Sunday, February 21, 2010

Indiscriminate drilling => depleted water reserves!

Tanker water all the way - Bangalore - City - The Times of India

The Times has done well by publishing this piece and that too with the right tone of alarm and paranoia.

This, however, merely confirms my worst fears. With so many huge apartments coming up, indiscriminate drilling of borewells is being resorted to. With the bulk of the tech industries disproportionately located in the outer ring road area, the number of residents in that area has gone up significantly too. Despite the fact that the residents here are more educated on an average than the rest of the town, there are not many measures being taken. The residents are remonstrating helplessly. However, if you travel along these roads, you will definitely be hit by the sheer size of the ads for up and coming apartments. People will always think - "Yeah, this happens - but it can't happen to me". Would-be buyers of apartments in this area better beware.

If the industries had been spread across town, the population would have been more evenly spread across the city leading to lower pressure on the infrastructure and environment. But looks like nobody paid attention to this simple fact when they set up SEZs.

Since I work (and thankfully don't live) in this area, I can understand the plight of these complexes pretty well. Some of my friends and colleagues live in these. While I understand that people living in this area are right now worried about basic necessities, I am more worried about the water table. The tanker industry has no qualms about things such as water tables - they want money. The quote below from the article is quite alarming.

"How can the authorities give clearance to these huge apartments without any surety of water supply? BDA had approved the construction of this apartment on the basis of assurance from BWSSB. We purchased the apartment in 2003. BWSSB had assured to give water in 2004. Till date there is no water. We are on a rocky terrain and so cannot access borewell water. All we can do is buy tanker water. We need 70 to 80 tankers every day to sustain these 550 apartments. We know that the sources of the tanker water might not be reliable. But what do we do?," questions Raj Ramchandani, management committee member, Springfields apartments near Outer Ring Road.
Another astounding figure - 10 to 12 lakh litres of water used per day!! And that too for one complex of around 1300 apartments! Assume even if there are twenty such complexes and that tankers supply water to each of these! The water table is getting depleted at an alarming rate and I am sure the tanker owners don't care about simple things such as recharging the water table.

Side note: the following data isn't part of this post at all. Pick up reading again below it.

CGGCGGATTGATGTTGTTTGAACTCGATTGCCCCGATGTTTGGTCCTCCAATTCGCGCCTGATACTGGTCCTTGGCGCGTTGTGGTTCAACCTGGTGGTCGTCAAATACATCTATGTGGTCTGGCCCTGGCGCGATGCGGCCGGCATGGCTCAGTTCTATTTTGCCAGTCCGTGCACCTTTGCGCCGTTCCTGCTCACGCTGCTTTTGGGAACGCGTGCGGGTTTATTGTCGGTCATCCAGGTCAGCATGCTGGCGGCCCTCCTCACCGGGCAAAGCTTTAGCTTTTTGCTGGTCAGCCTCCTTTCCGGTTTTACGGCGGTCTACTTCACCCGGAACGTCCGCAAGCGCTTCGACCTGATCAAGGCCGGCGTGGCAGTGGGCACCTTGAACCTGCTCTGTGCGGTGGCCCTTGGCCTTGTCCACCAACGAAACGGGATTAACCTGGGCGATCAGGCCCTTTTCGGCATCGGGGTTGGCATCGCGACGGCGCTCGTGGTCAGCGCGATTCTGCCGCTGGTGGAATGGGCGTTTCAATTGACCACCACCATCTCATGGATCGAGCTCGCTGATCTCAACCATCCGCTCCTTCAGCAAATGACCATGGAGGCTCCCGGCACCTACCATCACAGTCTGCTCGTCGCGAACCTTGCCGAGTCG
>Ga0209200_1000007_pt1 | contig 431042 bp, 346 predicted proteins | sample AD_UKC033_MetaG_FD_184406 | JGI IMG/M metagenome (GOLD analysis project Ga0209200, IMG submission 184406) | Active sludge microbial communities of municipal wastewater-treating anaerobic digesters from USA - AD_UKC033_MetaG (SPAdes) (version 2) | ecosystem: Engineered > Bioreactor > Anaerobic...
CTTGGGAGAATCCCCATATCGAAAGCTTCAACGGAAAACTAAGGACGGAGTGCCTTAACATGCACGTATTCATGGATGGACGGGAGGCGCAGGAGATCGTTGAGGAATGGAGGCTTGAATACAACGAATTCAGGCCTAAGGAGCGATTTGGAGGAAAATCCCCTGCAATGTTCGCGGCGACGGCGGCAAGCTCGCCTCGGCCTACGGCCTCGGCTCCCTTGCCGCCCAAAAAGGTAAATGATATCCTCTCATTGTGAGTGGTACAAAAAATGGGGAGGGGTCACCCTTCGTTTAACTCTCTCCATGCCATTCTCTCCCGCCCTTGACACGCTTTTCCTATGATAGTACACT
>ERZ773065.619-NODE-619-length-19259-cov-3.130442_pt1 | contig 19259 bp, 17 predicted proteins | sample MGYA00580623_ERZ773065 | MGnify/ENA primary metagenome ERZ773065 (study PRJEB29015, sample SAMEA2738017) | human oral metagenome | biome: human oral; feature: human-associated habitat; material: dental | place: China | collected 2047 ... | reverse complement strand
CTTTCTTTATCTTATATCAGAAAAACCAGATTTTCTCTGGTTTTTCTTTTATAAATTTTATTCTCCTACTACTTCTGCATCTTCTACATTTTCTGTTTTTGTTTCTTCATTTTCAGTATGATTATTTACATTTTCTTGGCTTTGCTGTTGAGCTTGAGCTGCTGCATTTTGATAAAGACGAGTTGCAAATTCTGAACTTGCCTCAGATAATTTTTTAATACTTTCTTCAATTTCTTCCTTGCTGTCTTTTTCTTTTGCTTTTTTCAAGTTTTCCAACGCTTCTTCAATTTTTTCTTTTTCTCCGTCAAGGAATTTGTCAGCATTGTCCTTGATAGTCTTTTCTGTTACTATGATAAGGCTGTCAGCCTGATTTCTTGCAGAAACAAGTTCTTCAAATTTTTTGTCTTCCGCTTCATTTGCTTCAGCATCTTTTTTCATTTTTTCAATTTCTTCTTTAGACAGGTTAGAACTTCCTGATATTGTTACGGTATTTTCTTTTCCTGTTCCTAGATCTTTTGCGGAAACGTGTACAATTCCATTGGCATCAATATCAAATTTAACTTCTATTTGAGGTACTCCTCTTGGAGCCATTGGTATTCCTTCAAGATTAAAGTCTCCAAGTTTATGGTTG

In spite of all this, people make a beeline to live in this area. There are a few solutions possible here - I am thinking aloud here and haven't thought through each of these completely.
1. Ensure via an industry-government initiative that their employees are spread across the city. Creating more satellite offices will help reduce traffic congestion and population density. It is not easy but - at least start now.
2. Suspend construction of newer apartment complexes in the area till the situation stabilizes. Let people living here get access to BWSSB water. Others can do so later. (Of course, this will be difficult to do as there will be a lot of financial interest to keep it going)
3. Discipline the tanker business - ensure they have some limits to water pumping from a specific area. Without regulation here, we will be doomed.
4. Remind people that spending more money is not a substitute to saving water. People will have to change lifestyles and use water more sparingly. Apartment complexes are pretty close knit and they can have better self-regulation. Nothing works better than self-regulation.

On a positive note, more and more people have come to understand words like rainwater harvesting and water conservation. However, there should be more communication, nay propaganda from the government in this regard. Role models for water conservation should be highlighted and not in some remote corner of an obscure publication - but in mainstream publications and mass media. This can be a financially rewarding career for people who are sufficiently skilled. Once water conservation becomes integrated with our personal life-styles, we can hope for the better.

But whatever is going on - is it too little and worse, too late?

1 comment:

parijata said...

A very thought-provoking post.

But have you thought how BWSSB can supply water to all these new apartment complexes? Cauvery cannot quench the thirst (and greed?) of so many people. Finally, BWSSB will also have to resort to attacking the water table. I do not know if it already does that.

Grey-water harvesting should be made mandatory. It takes a lot of effort but it is the only way.